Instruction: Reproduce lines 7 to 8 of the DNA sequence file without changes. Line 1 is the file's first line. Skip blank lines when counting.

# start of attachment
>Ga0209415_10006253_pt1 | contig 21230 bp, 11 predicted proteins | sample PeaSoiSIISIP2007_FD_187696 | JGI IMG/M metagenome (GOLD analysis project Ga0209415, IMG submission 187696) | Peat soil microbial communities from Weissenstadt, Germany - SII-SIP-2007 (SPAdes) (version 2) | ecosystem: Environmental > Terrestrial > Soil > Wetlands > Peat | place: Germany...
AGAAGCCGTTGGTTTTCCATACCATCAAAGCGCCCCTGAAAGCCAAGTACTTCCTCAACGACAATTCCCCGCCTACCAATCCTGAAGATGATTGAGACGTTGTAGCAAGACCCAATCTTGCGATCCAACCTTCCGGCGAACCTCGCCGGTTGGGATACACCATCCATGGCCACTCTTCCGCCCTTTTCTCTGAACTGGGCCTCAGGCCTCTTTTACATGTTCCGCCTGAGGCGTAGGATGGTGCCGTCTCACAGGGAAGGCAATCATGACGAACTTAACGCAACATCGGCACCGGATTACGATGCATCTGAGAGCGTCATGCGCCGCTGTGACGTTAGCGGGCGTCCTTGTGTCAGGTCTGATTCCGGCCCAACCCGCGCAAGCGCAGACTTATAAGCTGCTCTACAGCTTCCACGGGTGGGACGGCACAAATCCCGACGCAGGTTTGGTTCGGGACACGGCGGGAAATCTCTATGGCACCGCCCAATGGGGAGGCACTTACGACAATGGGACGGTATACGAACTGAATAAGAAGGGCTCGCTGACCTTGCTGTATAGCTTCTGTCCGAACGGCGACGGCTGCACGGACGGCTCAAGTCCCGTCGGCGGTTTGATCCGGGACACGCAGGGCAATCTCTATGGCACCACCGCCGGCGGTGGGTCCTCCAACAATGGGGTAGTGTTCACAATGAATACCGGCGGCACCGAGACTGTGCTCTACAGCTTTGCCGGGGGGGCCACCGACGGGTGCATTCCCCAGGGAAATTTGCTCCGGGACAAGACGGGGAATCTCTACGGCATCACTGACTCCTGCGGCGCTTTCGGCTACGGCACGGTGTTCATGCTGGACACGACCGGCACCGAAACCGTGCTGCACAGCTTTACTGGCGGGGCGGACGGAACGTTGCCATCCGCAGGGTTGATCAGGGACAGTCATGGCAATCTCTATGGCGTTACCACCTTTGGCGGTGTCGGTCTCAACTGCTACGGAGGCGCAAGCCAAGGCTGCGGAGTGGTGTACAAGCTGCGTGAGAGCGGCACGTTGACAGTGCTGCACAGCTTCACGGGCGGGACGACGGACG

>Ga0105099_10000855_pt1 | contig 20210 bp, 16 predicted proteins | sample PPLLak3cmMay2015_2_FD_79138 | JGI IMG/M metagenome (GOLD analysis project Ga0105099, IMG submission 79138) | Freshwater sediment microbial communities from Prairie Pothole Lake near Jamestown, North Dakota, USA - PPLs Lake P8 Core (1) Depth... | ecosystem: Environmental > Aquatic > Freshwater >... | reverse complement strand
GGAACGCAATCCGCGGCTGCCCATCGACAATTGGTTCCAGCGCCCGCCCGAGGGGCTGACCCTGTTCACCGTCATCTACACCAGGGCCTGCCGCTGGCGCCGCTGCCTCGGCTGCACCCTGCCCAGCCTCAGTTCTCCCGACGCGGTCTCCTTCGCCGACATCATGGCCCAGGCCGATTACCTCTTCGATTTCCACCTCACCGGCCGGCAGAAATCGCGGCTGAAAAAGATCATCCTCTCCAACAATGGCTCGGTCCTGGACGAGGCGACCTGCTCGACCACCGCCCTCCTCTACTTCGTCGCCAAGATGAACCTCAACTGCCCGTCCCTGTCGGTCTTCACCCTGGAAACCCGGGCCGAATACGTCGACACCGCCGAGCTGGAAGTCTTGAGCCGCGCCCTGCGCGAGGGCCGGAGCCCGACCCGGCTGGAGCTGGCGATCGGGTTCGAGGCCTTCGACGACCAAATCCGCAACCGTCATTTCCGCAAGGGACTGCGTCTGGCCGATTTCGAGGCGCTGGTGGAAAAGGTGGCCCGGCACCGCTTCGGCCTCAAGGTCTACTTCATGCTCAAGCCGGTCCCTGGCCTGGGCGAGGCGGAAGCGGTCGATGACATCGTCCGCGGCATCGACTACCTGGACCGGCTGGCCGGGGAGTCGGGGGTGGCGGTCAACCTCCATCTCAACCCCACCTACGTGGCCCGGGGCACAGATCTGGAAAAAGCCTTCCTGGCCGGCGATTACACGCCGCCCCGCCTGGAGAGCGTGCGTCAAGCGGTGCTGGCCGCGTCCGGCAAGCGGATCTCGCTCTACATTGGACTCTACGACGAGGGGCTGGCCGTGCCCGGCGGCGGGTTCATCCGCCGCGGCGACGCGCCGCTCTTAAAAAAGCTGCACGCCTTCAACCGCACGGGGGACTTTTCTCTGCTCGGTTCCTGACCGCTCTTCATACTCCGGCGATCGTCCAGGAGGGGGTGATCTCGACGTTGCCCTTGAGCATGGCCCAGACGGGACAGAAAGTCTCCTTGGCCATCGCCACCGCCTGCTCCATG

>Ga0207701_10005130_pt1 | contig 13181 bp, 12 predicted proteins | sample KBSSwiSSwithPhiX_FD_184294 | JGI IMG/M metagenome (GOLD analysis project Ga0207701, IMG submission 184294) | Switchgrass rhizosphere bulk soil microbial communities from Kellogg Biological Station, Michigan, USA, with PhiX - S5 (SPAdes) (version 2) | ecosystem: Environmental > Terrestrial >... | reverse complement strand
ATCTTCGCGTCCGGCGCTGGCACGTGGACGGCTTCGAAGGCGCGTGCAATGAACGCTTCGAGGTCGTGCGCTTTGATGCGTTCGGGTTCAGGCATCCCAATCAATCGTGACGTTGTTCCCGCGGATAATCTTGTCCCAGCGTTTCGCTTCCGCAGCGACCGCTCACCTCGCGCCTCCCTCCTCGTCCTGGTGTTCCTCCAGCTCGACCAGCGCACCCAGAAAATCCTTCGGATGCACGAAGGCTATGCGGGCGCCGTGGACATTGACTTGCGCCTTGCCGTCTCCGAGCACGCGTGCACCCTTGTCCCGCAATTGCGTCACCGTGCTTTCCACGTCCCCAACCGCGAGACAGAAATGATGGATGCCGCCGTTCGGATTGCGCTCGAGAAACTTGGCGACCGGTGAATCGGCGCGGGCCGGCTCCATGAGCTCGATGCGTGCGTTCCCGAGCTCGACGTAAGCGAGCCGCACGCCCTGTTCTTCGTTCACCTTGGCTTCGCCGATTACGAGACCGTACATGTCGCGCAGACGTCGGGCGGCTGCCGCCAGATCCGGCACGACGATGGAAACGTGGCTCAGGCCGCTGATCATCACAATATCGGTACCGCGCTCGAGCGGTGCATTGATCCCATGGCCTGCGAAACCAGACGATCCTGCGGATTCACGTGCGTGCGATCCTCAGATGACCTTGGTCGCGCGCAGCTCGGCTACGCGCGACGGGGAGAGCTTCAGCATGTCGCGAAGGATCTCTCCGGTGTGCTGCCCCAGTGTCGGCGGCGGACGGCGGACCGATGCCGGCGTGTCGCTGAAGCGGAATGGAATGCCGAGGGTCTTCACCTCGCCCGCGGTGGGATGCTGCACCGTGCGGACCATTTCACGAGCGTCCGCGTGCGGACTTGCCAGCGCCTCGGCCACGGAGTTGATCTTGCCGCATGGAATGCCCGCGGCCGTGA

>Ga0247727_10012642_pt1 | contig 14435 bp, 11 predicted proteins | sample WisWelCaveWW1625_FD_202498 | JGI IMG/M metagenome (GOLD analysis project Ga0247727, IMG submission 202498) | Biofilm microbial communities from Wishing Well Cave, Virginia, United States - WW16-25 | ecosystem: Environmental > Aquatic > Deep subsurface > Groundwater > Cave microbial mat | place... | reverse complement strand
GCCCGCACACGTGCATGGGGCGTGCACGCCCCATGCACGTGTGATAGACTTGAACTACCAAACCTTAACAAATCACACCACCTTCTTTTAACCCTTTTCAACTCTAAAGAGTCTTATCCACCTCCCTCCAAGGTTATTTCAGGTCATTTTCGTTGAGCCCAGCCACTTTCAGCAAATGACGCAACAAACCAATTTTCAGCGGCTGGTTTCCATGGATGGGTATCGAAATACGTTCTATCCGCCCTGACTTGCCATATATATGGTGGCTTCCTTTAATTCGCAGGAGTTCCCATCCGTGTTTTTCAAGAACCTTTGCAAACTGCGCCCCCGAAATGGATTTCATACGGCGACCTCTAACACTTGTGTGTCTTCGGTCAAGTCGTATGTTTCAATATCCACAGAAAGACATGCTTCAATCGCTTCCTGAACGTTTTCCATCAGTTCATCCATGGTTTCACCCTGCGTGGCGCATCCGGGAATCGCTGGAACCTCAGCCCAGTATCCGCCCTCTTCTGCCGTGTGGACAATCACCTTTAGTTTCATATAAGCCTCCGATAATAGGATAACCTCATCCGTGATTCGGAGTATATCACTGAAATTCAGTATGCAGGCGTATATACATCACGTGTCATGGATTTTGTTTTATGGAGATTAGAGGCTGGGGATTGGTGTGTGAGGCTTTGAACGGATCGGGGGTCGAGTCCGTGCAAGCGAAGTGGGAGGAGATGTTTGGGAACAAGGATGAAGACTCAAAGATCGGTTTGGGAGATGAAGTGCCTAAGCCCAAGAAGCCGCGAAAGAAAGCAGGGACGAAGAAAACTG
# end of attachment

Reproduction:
>Ga0247727_10012642_pt1 | contig 14435 bp, 11 predicted proteins | sample WisWelCaveWW1625_FD_202498 | JGI IMG/M metagenome (GOLD analysis project Ga0247727, IMG submission 202498) | Biofilm microbial communities from Wishing Well Cave, Virginia, United States - WW16-25 | ecosystem: Environmental > Aquatic > Deep subsurface > Groundwater > Cave microbial mat | place... | reverse complement strand
GCCCGCACACGTGCATGGGGCGTGCACGCCCCATGCACGTGTGATAGACTTGAACTACCAAACCTTAACAAATCACACCACCTTCTTTTAACCCTTTTCAACTCTAAAGAGTCTTATCCACCTCCCTCCAAGGTTATTTCAGGTCATTTTCGTTGAGCCCAGCCACTTTCAGCAAATGACGCAACAAACCAATTTTCAGCGGCTGGTTTCCATGGATGGGTATCGAAATACGTTCTATCCGCCCTGACTTGCCATATATATGGTGGCTTCCTTTAATTCGCAGGAGTTCCCATCCGTGTTTTTCAAGAACCTTTGCAAACTGCGCCCCCGAAATGGATTTCATACGGCGACCTCTAACACTTGTGTGTCTTCGGTCAAGTCGTATGTTTCAATATCCACAGAAAGACATGCTTCAATCGCTTCCTGAACGTTTTCCATCAGTTCATCCATGGTTTCACCCTGCGTGGCGCATCCGGGAATCGCTGGAACCTCAGCCCAGTATCCGCCCTCTTCTGCCGTGTGGACAATCACCTTTAGTTTCATATAAGCCTCCGATAATAGGATAACCTCATCCGTGATTCGGAGTATATCACTGAAATTCAGTATGCAGGCGTATATACATCACGTGTCATGGATTTTGTTTTATGGAGATTAGAGGCTGGGGATTGGTGTGTGAGGCTTTGAACGGATCGGGGGTCGAGTCCGTGCAAGCGAAGTGGGAGGAGATGTTTGGGAACAAGGATGAAGACTCAAAGATCGGTTTGGGAGATGAAGTGCCTAAGCCCAAGAAGCCGCGAAAGAAAGCAGGGACGAAGAAAACTG